Do you live in an everyday world where idealized notions of what life should be like obfuscate your enjoyment of the present? These notions include situations like finding the perfect car, the perfect marriage, the perfect children, the perfect school, the perfect home, and the best memories. If you have learned anything from the hardest lessons in your life, it is hopefully this – no amount of longing creates a future as perfect as a fairy tale. Using your own willpower, you shape your reality. If you can move past idealistic views of how life should be and rejoice in everyday life, you can get more out of the present.
Here are five tips for enjoying the present instead of setting yourself up for emptiness and disappointment:
1. Each day wake up and inhale fresh air deeply into your lungs. Fresh air is a gift from the universe or the divine (depending on how you look at it). Make the most of each day by breathing evenly and living one moment at a time. Instruction in tai-chi or yoga can provide you with new breathing techniques.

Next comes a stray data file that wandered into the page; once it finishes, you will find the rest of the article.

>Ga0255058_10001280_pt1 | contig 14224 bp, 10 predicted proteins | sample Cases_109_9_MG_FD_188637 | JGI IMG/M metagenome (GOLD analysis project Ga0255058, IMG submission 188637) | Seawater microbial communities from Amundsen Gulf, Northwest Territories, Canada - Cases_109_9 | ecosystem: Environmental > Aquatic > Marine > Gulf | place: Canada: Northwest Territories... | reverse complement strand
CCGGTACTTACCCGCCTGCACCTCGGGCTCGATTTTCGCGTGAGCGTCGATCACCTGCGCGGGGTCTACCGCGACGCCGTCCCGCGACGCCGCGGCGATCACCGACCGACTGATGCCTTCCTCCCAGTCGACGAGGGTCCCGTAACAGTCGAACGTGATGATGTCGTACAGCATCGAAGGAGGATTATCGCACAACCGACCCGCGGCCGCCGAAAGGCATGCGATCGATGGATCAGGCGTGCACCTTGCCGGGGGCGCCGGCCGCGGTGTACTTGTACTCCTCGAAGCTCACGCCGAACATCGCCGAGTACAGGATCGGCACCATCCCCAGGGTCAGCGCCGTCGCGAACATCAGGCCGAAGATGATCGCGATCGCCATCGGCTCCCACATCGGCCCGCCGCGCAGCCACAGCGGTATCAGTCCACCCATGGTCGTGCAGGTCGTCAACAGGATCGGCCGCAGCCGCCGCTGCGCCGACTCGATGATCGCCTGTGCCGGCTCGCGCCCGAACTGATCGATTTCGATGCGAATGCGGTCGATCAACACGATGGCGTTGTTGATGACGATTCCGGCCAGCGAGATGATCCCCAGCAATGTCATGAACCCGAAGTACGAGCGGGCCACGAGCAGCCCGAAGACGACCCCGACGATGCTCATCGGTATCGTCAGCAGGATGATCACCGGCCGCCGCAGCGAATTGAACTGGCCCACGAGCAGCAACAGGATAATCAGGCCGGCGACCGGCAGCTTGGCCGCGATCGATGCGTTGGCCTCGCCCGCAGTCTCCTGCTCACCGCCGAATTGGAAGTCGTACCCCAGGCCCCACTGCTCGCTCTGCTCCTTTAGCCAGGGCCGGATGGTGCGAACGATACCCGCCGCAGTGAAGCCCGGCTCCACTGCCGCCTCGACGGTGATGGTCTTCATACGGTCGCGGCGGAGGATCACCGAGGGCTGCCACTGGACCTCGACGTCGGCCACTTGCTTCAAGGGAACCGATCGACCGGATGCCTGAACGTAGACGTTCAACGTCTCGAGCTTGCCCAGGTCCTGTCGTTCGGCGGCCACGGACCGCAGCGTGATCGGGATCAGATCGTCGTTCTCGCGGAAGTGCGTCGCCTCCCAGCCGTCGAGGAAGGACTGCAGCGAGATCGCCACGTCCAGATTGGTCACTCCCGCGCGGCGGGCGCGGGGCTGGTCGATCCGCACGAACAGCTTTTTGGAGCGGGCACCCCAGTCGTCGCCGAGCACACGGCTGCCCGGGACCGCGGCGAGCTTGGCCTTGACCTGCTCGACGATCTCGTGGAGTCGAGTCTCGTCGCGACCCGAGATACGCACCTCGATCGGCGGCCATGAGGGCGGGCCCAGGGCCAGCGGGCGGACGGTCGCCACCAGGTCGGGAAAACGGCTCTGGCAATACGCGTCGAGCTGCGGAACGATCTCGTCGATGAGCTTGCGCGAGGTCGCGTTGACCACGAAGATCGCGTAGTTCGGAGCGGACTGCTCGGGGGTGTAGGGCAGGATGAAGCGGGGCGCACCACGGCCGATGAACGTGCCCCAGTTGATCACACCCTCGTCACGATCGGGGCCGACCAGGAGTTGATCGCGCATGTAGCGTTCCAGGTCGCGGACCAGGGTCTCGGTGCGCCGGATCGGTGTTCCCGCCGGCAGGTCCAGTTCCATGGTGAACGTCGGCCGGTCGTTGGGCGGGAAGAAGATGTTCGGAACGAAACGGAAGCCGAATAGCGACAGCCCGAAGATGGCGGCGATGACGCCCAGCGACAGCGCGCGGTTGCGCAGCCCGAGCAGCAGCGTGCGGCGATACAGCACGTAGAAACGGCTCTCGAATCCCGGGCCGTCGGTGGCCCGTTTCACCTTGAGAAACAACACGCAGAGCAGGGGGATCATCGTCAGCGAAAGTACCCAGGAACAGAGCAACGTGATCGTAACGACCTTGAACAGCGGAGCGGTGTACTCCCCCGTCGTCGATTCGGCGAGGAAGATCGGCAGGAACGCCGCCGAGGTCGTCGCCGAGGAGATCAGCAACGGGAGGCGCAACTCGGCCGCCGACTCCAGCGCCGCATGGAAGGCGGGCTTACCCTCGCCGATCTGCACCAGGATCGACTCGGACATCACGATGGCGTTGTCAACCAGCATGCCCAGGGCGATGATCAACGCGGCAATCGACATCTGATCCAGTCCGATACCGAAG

2. Look around you and appreciate the beauty of nature. When you spend all day running from one job to the next, it is easy to miss the scent of freshly cut grass and the musty smell of wet leaves after a heavy rain. When you open your eyes beyond your little bubble, you can discover nature’s everyday wonders.
3. Earth is a fragile home for humans, and some people live each day without giving thought to the impact of their habits. Brainstorm what you can do to protect the Earth by taking the time to recycle and conserve natural resources.
4. Realize that fulfilling your dreams is important, but the journey through life is the most valuable. Look around you for examples of people who seem very happy in their own skin.
5. Consider these thoughts from Maya Angelou:
“I’ve learned that you can tell a lot about a person by the way he/she handles these three things: a rainy day, lost luggage, and tangled Christmas tree lights…I’ve learned that you shouldn’t go through life with a catcher’s mitt on both hands; you need to be able to throw some things back.”